Publication: Hunting of Wildlife in Tropical Forests : Implications for Biodiversity and Forest Peoples

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Bennett, Elizabeth L.
Robinson, John G.
The study addresses the importance of wildlife to people, and as a resource of nutritional, economic, and socio-cultural values, and examines the complexities of hunting in tropical forests. It also expresses that today, such hunting is rarely sustainable, because of declining forest areas, which decreases wildlife populations; because of changes among human populations in the tropical forests, who have increasingly become more sedentary; because of cultural changes, where social taboos against hunting certain species are breaking down, and systems of traditional hunting territories are disappearing; and, because environmental economic changes, prod the commercialization of wildlife hunting in these areas. The study explores the multifaceted, and complex problem of hunting, suggesting solutions must be area specific, based on detailed knowledge of hunting patterns, ecology, and local socio-cultural conditions. Recommendations include: establishment of national networks to manage protected, and extractive reserves areas, to supply subsistence needs to local hunting communities; establish land uses to support protected/extractive reserves areas in partnership with local communities; enact, comply, and enforce regulations to prevent exploitation by timber companies' workers; and, encourage participatory approaches among non-governmental organizations, academic institutions, and the international community at large.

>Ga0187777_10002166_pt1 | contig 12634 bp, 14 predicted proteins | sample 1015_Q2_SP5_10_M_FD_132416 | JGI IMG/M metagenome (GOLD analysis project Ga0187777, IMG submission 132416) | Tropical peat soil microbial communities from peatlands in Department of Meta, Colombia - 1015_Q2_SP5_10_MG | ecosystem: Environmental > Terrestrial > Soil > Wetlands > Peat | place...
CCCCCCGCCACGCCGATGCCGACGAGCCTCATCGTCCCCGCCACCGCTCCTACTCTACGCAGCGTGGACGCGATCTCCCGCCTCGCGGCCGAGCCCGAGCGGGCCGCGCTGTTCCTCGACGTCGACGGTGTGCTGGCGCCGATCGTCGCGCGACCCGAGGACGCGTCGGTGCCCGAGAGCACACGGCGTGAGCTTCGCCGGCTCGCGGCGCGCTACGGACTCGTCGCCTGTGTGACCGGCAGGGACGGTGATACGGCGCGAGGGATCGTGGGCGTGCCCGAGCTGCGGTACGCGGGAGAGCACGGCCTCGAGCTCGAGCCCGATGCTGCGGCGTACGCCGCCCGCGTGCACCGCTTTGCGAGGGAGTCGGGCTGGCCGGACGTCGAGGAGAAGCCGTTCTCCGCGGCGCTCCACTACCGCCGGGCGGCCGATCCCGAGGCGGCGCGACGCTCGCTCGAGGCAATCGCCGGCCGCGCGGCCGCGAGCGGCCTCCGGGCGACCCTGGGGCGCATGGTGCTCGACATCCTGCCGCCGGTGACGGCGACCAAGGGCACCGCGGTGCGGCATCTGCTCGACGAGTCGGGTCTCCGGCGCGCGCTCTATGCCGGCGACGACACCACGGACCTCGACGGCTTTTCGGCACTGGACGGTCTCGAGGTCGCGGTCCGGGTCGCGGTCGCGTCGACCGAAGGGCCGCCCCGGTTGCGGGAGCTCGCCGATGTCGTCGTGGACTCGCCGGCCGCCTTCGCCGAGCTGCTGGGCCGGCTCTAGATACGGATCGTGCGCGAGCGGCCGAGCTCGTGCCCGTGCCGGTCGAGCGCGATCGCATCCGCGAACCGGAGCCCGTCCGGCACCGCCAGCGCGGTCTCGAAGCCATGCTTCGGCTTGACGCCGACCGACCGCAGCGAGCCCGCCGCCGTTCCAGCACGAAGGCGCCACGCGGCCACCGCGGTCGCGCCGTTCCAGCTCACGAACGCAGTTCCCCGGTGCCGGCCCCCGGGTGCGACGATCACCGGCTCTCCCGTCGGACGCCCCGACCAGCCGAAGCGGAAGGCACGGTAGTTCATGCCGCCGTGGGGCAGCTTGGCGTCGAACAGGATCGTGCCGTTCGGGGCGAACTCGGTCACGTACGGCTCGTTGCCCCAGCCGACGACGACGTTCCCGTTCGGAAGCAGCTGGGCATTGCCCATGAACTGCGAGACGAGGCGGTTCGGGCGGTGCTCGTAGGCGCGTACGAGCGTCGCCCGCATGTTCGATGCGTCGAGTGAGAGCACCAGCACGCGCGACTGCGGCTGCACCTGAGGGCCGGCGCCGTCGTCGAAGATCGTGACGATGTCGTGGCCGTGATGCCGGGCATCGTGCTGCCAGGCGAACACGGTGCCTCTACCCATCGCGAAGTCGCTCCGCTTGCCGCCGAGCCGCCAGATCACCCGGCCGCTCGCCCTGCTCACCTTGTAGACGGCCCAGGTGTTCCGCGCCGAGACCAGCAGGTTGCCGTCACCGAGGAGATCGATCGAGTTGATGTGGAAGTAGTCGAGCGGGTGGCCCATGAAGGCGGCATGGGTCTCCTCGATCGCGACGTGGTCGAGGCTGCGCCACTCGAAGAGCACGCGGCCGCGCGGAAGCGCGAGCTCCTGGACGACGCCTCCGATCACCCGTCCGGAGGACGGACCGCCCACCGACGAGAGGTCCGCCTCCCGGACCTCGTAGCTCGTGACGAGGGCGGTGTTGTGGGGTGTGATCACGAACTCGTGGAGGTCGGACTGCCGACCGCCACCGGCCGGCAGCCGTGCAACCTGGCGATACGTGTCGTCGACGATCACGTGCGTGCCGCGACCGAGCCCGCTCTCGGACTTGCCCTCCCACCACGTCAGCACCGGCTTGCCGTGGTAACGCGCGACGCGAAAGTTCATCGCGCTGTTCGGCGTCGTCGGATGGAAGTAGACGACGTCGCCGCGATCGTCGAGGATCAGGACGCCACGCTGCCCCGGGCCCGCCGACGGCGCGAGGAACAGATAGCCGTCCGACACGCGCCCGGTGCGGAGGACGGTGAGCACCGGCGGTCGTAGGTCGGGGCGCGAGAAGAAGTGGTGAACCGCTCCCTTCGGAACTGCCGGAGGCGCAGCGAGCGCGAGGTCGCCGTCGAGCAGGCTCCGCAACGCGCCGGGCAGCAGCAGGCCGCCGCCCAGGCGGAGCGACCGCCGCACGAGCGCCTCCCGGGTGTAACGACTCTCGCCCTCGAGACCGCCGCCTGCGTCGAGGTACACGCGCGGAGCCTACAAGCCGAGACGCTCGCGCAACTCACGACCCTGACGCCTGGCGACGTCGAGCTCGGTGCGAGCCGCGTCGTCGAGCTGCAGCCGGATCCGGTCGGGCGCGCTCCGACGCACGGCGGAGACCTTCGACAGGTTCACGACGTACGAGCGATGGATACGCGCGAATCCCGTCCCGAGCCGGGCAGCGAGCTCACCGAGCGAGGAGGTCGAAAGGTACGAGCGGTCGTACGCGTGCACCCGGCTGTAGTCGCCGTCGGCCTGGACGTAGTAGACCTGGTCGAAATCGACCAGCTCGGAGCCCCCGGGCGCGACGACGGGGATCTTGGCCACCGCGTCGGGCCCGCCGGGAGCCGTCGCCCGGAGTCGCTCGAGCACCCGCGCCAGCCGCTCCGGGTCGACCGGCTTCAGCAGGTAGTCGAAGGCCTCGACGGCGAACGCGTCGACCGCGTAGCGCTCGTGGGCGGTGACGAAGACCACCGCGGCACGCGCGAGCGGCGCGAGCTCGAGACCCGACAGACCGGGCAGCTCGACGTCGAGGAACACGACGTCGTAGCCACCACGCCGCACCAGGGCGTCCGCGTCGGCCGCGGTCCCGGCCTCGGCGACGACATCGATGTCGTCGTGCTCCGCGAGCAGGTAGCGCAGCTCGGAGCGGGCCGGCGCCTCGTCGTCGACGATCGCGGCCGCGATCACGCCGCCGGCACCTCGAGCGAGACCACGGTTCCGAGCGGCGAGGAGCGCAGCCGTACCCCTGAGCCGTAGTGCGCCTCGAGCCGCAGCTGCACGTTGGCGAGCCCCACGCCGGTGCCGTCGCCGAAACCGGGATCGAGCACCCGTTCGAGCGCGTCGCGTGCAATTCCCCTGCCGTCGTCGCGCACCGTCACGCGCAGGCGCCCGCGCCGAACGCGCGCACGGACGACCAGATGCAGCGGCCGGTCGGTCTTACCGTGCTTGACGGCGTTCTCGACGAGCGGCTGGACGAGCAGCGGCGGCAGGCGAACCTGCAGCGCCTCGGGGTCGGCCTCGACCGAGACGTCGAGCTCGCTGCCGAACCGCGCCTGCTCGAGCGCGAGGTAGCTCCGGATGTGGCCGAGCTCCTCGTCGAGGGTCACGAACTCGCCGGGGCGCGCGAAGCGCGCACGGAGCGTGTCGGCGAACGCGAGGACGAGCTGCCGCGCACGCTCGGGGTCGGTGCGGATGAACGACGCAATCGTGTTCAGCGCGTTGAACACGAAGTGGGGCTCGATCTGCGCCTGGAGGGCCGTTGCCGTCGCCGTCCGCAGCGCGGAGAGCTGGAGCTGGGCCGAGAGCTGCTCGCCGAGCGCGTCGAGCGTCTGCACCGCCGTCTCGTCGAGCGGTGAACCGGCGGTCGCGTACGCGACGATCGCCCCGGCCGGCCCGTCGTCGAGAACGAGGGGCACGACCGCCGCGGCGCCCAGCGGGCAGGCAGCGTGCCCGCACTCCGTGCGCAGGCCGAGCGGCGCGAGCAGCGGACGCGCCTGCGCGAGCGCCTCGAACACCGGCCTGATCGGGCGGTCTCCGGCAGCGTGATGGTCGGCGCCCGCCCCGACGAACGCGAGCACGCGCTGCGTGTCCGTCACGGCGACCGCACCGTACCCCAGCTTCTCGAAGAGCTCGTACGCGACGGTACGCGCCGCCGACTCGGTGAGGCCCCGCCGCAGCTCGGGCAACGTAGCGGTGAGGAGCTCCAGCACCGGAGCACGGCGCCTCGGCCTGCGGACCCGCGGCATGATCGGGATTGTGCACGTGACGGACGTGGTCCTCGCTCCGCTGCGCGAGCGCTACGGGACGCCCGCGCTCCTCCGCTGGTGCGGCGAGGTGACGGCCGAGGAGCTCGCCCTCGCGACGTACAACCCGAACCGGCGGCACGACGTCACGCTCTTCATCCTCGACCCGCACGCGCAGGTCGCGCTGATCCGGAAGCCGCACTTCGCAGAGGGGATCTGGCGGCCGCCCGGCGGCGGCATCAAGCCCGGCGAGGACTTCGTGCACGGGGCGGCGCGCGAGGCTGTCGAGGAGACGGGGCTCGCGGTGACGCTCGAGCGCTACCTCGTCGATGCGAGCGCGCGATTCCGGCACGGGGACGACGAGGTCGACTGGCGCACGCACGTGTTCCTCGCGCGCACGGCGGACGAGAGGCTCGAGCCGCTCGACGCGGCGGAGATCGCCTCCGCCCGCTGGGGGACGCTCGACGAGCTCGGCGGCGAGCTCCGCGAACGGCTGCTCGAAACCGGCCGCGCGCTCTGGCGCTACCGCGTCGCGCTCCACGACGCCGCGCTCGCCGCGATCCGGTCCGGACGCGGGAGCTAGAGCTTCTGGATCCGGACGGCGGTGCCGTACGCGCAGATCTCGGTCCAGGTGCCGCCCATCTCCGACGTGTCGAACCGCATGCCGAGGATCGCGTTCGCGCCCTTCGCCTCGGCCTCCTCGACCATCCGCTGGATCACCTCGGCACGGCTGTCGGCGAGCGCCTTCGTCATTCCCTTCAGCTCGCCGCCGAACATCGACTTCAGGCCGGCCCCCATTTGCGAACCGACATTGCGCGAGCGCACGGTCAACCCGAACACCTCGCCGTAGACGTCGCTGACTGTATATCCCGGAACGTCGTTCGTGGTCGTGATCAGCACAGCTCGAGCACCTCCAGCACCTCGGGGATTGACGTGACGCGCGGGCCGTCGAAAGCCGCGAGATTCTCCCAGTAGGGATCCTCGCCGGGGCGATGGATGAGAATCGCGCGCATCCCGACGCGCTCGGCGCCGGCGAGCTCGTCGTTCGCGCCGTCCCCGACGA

Bennett, Elizabeth L.; Robinson, John G.. 2000. Hunting of Wildlife in Tropical Forests : Implications for Biodiversity and Forest Peoples. Environment Department working papers;no. 76. Biodiversity series. © World Bank, Washington, DC. License: CC BY 3.0 IGO.
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